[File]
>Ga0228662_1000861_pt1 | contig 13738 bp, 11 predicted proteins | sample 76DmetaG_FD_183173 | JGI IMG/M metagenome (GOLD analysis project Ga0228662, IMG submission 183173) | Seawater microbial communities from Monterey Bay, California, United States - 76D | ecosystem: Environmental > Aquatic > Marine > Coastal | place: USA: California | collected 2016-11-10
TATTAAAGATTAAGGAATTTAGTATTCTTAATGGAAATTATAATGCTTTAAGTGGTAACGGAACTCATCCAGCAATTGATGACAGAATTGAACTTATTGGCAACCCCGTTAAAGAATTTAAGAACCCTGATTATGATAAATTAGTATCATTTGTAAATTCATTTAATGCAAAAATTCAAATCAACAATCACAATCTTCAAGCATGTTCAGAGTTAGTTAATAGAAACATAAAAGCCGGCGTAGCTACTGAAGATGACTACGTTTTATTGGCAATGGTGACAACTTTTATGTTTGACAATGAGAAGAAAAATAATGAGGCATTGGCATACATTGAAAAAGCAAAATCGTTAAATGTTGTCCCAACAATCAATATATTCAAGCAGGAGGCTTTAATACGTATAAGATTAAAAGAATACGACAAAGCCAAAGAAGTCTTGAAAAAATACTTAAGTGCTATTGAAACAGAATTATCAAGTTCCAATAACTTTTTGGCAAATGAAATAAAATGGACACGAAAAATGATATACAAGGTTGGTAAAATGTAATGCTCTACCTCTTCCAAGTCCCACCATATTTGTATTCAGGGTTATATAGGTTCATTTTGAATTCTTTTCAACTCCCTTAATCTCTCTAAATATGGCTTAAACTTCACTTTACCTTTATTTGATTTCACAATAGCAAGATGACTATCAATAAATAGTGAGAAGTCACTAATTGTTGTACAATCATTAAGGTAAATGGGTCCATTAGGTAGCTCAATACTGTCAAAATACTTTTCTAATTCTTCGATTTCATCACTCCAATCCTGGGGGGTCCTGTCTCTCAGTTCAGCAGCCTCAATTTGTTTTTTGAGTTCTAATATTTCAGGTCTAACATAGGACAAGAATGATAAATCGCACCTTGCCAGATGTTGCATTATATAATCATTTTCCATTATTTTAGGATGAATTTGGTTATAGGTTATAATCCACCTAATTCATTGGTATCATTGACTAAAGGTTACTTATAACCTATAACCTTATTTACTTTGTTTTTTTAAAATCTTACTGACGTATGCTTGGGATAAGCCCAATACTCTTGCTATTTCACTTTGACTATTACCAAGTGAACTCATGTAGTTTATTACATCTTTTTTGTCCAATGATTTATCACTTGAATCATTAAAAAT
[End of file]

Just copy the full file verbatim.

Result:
>Ga0228662_1000861_pt1 | contig 13738 bp, 11 predicted proteins | sample 76DmetaG_FD_183173 | JGI IMG/M metagenome (GOLD analysis project Ga0228662, IMG submission 183173) | Seawater microbial communities from Monterey Bay, California, United States - 76D | ecosystem: Environmental > Aquatic > Marine > Coastal | place: USA: California | collected 2016-11-10
TATTAAAGATTAAGGAATTTAGTATTCTTAATGGAAATTATAATGCTTTAAGTGGTAACGGAACTCATCCAGCAATTGATGACAGAATTGAACTTATTGGCAACCCCGTTAAAGAATTTAAGAACCCTGATTATGATAAATTAGTATCATTTGTAAATTCATTTAATGCAAAAATTCAAATCAACAATCACAATCTTCAAGCATGTTCAGAGTTAGTTAATAGAAACATAAAAGCCGGCGTAGCTACTGAAGATGACTACGTTTTATTGGCAATGGTGACAACTTTTATGTTTGACAATGAGAAGAAAAATAATGAGGCATTGGCATACATTGAAAAAGCAAAATCGTTAAATGTTGTCCCAACAATCAATATATTCAAGCAGGAGGCTTTAATACGTATAAGATTAAAAGAATACGACAAAGCCAAAGAAGTCTTGAAAAAATACTTAAGTGCTATTGAAACAGAATTATCAAGTTCCAATAACTTTTTGGCAAATGAAATAAAATGGACACGAAAAATGATATACAAGGTTGGTAAAATGTAATGCTCTACCTCTTCCAAGTCCCACCATATTTGTATTCAGGGTTATATAGGTTCATTTTGAATTCTTTTCAACTCCCTTAATCTCTCTAAATATGGCTTAAACTTCACTTTACCTTTATTTGATTTCACAATAGCAAGATGACTATCAATAAATAGTGAGAAGTCACTAATTGTTGTACAATCATTAAGGTAAATGGGTCCATTAGGTAGCTCAATACTGTCAAAATACTTTTCTAATTCTTCGATTTCATCACTCCAATCCTGGGGGGTCCTGTCTCTCAGTTCAGCAGCCTCAATTTGTTTTTTGAGTTCTAATATTTCAGGTCTAACATAGGACAAGAATGATAAATCGCACCTTGCCAGATGTTGCATTATATAATCATTTTCCATTATTTTAGGATGAATTTGGTTATAGGTTATAATCCACCTAATTCATTGGTATCATTGACTAAAGGTTACTTATAACCTATAACCTTATTTACTTTGTTTTTTTAAAATCTTACTGACGTATGCTTGGGATAAGCCCAATACTCTTGCTATTTCACTTTGACTATTACCAAGTGAACTCATGTAGTTTATTACATCTTTTTTGTCCAATGATTTATCACTTGAATCATTAAAAAT